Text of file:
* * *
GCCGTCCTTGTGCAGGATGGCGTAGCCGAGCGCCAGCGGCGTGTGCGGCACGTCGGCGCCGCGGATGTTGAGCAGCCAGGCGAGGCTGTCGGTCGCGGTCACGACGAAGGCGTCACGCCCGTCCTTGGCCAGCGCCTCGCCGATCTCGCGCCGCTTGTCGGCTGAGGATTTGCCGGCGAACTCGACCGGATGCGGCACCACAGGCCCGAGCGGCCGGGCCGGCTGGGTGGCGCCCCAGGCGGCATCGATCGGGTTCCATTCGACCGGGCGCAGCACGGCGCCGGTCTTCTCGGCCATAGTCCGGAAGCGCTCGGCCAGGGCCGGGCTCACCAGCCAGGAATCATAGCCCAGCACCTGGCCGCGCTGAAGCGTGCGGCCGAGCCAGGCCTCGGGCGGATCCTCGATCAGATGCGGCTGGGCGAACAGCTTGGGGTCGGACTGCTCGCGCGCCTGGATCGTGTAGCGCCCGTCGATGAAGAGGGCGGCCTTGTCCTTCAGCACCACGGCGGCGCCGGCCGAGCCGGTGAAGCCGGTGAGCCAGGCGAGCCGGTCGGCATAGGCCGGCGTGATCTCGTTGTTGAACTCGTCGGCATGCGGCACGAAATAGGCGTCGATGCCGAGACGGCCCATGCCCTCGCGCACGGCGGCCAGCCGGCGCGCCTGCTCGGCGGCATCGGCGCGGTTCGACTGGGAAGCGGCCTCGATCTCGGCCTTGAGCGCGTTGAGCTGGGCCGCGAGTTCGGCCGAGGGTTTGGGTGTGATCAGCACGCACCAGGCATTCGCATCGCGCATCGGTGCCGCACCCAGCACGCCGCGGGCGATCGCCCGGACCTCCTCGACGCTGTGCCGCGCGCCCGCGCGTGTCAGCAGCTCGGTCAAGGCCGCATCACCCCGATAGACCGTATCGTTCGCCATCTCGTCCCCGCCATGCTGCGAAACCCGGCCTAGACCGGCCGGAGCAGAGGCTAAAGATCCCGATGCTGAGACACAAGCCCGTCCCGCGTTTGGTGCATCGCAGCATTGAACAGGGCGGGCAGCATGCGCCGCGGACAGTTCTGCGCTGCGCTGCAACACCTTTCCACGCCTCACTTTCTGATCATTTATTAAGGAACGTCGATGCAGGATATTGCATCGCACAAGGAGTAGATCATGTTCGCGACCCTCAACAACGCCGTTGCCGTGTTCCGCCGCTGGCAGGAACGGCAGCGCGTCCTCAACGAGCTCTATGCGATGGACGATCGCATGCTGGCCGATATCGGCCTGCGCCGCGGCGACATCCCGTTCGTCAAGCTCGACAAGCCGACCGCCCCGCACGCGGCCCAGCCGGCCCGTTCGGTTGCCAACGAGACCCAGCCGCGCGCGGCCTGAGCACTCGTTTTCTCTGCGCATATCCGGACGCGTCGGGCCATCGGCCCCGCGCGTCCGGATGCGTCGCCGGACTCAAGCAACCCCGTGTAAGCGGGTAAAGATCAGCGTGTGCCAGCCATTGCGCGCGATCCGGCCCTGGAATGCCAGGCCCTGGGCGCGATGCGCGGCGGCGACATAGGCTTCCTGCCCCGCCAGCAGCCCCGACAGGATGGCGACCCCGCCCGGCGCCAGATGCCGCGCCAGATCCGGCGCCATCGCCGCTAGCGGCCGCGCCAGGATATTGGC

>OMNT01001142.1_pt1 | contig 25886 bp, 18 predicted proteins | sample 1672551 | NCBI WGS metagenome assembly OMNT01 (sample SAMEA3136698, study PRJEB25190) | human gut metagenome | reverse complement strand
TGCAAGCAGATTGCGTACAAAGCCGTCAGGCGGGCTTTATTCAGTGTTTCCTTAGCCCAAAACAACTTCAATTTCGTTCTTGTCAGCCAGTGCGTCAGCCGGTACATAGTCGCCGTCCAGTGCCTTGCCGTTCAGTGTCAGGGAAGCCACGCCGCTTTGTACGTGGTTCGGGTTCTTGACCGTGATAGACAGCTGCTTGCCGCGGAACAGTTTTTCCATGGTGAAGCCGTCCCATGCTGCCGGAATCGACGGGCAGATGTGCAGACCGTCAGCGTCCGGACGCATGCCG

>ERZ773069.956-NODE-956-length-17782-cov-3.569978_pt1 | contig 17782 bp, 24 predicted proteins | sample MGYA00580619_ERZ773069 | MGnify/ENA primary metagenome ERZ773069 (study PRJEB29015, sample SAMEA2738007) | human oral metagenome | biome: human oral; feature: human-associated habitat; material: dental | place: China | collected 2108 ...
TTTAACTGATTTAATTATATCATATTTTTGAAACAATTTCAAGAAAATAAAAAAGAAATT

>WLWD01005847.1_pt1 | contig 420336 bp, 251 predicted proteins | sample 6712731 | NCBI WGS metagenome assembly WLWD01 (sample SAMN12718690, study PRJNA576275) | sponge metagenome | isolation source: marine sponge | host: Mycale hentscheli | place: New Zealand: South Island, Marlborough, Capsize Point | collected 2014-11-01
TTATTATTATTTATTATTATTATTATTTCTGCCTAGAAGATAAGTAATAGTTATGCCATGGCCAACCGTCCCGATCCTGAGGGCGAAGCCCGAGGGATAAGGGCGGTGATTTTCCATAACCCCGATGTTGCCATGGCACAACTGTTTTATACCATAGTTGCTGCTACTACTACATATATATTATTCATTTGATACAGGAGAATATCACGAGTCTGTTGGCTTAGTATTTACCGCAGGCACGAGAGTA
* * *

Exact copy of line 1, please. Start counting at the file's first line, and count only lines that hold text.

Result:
GCCGTCCTTGTGCAGGATGGCGTAGCCGAGCGCCAGCGGCGTGTGCGGCACGTCGGCGCCGCGGATGTTGAGCAGCCAGGCGAGGCTGTCGGTCGCGGTCACGACGAAGGCGTCACGCCCGTCCTTGGCCAGCGCCTCGCCGATCTCGCGCCGCTTGTCGGCTGAGGATTTGCCGGCGAACTCGACCGGATGCGGCACCACAGGCCCGAGCGGCCGGGCCGGCTGGGTGGCGCCCCAGGCGGCATCGATCGGGTTCCATTCGACCGGGCGCAGCACGGCGCCGGTCTTCTCGGCCATAGTCCGGAAGCGCTCGGCCAGGGCCGGGCTCACCAGCCAGGAATCATAGCCCAGCACCTGGCCGCGCTGAAGCGTGCGGCCGAGCCAGGCCTCGGGCGGATCCTCGATCAGATGCGGCTGGGCGAACAGCTTGGGGTCGGACTGCTCGCGCGCCTGGATCGTGTAGCGCCCGTCGATGAAGAGGGCGGCCTTGTCCTTCAGCACCACGGCGGCGCCGGCCGAGCCGGTGAAGCCGGTGAGCCAGGCGAGCCGGTCGGCATAGGCCGGCGTGATCTCGTTGTTGAACTCGTCGGCATGCGGCACGAAATAGGCGTCGATGCCGAGACGGCCCATGCCCTCGCGCACGGCGGCCAGCCGGCGCGCCTGCTCGGCGGCATCGGCGCGGTTCGACTGGGAAGCGGCCTCGATCTCGGCCTTGAGCGCGTTGAGCTGGGCCGCGAGTTCGGCCGAGGGTTTGGGTGTGATCAGCACGCACCAGGCATTCGCATCGCGCATCGGTGCCGCACCCAGCACGCCGCGGGCGATCGCCCGGACCTCCTCGACGCTGTGCCGCGCGCCCGCGCGTGTCAGCAGCTCGGTCAAGGCCGCATCACCCCGATAGACCGTATCGTTCGCCATCTCGTCCCCGCCATGCTGCGAAACCCGGCCTAGACCGGCCGGAGCAGAGGCTAAAGATCCCGATGCTGAGACACAAGCCCGTCCCGCGTTTGGTGCATCGCAGCATTGAACAGGGCGGGCAGCATGCGCCGCGGACAGTTCTGCGCTGCGCTGCAACACCTTTCCACGCCTCACTTTCTGATCATTTATTAAGGAACGTCGATGCAGGATATTGCATCGCACAAGGAGTAGATCATGTTCGCGACCCTCAACAACGCCGTTGCCGTGTTCCGCCGCTGGCAGGAACGGCAGCGCGTCCTCAACGAGCTCTATGCGATGGACGATCGCATGCTGGCCGATATCGGCCTGCGCCGCGGCGACATCCCGTTCGTCAAGCTCGACAAGCCGACCGCCCCGCACGCGGCCCAGCCGGCCCGTTCGGTTGCCAACGAGACCCAGCCGCGCGCGGCCTGAGCACTCGTTTTCTCTGCGCATATCCGGACGCGTCGGGCCATCGGCCCCGCGCGTCCGGATGCGTCGCCGGACTCAAGCAACCCCGTGTAAGCGGGTAAAGATCAGCGTGTGCCAGCCATTGCGCGCGATCCGGCCCTGGAATGCCAGGCCCTGGGCGCGATGCGCGGCGGCGACATAGGCTTCCTGCCCCGCCAGCAGCCCCGACAGGATGGCGACCCCGCCCGGCGCCAGATGCCGCGCCAGATCCGGCGCCATCGCCGCTAGCGGCCGCGCCAGGATATTGGC